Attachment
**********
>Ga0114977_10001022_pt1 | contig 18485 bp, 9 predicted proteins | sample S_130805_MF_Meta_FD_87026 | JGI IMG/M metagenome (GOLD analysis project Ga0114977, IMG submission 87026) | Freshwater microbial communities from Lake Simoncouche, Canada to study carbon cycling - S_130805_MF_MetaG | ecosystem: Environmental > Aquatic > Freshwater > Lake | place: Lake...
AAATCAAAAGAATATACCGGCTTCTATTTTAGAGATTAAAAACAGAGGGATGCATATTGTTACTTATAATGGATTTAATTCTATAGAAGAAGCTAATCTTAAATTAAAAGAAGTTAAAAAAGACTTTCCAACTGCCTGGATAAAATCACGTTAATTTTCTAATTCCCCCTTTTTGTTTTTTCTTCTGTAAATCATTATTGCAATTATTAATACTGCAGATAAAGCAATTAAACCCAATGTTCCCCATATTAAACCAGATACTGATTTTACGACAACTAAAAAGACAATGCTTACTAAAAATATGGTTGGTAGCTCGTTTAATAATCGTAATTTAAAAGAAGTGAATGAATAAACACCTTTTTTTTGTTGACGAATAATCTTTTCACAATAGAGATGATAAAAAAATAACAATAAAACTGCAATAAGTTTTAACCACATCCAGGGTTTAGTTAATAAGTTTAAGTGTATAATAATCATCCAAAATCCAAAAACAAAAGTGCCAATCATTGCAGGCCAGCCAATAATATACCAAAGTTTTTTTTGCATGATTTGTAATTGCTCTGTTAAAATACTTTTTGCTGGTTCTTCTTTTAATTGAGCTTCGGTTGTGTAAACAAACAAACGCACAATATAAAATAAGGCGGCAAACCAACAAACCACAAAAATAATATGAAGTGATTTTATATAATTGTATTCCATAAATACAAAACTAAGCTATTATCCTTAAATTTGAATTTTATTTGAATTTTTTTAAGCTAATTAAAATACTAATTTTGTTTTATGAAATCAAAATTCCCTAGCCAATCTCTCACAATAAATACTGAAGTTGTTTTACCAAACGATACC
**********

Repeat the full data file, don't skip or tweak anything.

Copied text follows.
>Ga0114977_10001022_pt1 | contig 18485 bp, 9 predicted proteins | sample S_130805_MF_Meta_FD_87026 | JGI IMG/M metagenome (GOLD analysis project Ga0114977, IMG submission 87026) | Freshwater microbial communities from Lake Simoncouche, Canada to study carbon cycling - S_130805_MF_MetaG | ecosystem: Environmental > Aquatic > Freshwater > Lake | place: Lake...
AAATCAAAAGAATATACCGGCTTCTATTTTAGAGATTAAAAACAGAGGGATGCATATTGTTACTTATAATGGATTTAATTCTATAGAAGAAGCTAATCTTAAATTAAAAGAAGTTAAAAAAGACTTTCCAACTGCCTGGATAAAATCACGTTAATTTTCTAATTCCCCCTTTTTGTTTTTTCTTCTGTAAATCATTATTGCAATTATTAATACTGCAGATAAAGCAATTAAACCCAATGTTCCCCATATTAAACCAGATACTGATTTTACGACAACTAAAAAGACAATGCTTACTAAAAATATGGTTGGTAGCTCGTTTAATAATCGTAATTTAAAAGAAGTGAATGAATAAACACCTTTTTTTTGTTGACGAATAATCTTTTCACAATAGAGATGATAAAAAAATAACAATAAAACTGCAATAAGTTTTAACCACATCCAGGGTTTAGTTAATAAGTTTAAGTGTATAATAATCATCCAAAATCCAAAAACAAAAGTGCCAATCATTGCAGGCCAGCCAATAATATACCAAAGTTTTTTTTGCATGATTTGTAATTGCTCTGTTAAAATACTTTTTGCTGGTTCTTCTTTTAATTGAGCTTCGGTTGTGTAAACAAACAAACGCACAATATAAAATAAGGCGGCAAACCAACAAACCACAAAAATAATATGAAGTGATTTTATATAATTGTATTCCATAAATACAAAACTAAGCTATTATCCTTAAATTTGAATTTTATTTGAATTTTTTTAAGCTAATTAAAATACTAATTTTGTTTTATGAAATCAAAATTCCCTAGCCAATCTCTCACAATAAATACTGAAGTTGTTTTACCAAACGATACC